Blogger ChapelHeel -- 7/06/2006 1:23 PM  

It is interesting to see anyone call into question the Moneyball "system"--especially because the actual Moneyball class of players has failed so clearly. Of the seven first round picks, one is a budding star (Swisher, the no-brainer pick that few really questioned) and one is an effective major leaguer (Joe Blanton, who has a low strikeout rate that reduces his effectiveness). Of the others, none has made an impact in the majors. I could be remembering this incorrectly, but I believe that two more are marginal major leaguers on bad teams and the remaining three are not in the majors or out of the As' system.

In short, the results (about 1/3 accuracy) of the famed Moneyball draft are no different than if the A's had followed a more traditional approach, at least based on the success of the players that the As avoided. Luck, it seems, really does explain the outcome far better than any statistical analysis.

One other interesting quantitative result of the As' Moneyball system is that it appears to be very effective at identifying "Quadruple A" players--guys who are above-average minor league players but who can't make a consistent impact in the major leagues. I have no idea what this means for the viability of the Moneyball predictive model, but it seems to be good at predicting something, even if major league success isn't that thing.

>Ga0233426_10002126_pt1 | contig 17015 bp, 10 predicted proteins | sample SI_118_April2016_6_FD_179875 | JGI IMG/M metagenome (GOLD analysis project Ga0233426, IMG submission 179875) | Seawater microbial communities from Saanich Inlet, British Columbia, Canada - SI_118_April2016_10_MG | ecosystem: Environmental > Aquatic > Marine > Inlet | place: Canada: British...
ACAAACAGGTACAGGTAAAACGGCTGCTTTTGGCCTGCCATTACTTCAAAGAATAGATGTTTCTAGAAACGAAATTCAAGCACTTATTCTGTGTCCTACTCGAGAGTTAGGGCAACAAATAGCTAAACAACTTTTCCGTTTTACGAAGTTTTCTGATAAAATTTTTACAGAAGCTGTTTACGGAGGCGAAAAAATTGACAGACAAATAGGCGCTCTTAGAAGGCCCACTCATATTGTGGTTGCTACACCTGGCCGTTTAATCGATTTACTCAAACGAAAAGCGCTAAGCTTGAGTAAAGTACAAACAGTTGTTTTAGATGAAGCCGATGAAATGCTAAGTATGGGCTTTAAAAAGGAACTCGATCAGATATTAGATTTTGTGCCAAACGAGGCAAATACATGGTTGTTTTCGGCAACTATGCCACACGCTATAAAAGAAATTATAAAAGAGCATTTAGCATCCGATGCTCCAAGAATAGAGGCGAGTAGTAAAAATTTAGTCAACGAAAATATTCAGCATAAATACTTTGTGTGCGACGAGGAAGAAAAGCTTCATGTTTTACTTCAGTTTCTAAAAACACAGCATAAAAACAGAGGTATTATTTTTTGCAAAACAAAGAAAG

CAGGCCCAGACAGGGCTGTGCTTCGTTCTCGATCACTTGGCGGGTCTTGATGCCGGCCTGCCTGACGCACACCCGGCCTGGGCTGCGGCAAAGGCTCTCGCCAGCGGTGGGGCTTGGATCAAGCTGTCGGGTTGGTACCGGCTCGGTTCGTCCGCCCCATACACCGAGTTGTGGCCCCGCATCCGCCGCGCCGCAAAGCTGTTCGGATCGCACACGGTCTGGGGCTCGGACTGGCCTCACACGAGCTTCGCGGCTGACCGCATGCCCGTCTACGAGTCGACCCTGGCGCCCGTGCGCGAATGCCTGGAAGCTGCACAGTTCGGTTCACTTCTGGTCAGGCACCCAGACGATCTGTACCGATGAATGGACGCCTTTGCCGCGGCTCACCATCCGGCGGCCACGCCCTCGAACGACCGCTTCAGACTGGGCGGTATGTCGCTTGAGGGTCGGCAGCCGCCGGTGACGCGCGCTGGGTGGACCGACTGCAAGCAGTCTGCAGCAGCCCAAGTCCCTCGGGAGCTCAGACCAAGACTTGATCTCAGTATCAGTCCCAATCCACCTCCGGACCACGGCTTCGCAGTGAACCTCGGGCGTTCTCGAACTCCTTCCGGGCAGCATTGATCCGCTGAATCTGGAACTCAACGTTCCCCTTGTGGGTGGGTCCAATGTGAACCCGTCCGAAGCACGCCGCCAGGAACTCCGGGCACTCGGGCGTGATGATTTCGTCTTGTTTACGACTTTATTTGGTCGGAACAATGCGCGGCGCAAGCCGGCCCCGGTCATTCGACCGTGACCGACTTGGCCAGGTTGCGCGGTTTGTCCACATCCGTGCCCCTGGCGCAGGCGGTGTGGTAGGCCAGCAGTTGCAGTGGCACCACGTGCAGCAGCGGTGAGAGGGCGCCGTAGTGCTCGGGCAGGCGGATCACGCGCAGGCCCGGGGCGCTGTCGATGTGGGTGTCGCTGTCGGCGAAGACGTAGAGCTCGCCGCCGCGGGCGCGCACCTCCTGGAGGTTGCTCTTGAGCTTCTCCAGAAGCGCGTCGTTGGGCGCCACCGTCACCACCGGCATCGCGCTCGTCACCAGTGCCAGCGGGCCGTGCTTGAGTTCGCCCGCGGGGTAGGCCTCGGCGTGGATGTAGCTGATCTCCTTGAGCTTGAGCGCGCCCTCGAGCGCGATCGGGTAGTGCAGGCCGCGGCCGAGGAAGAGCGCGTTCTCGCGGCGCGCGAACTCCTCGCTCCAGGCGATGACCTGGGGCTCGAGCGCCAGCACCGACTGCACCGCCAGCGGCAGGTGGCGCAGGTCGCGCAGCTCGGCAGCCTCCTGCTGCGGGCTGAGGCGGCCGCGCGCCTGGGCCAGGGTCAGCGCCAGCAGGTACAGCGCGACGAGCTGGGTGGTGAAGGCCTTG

In the end, the only thing Moneyball proves (and Taleb argues) is that accurate prediction requires more knowledge that most people can possess or than is available. The rest is intuition and guesswork. Warren Buffet may be demonstrably better than most people at choosing investments, but it's impossible to explain why.

Anonymous Anonymous -- 7/06/2006 7:31 PM  

Post a Comment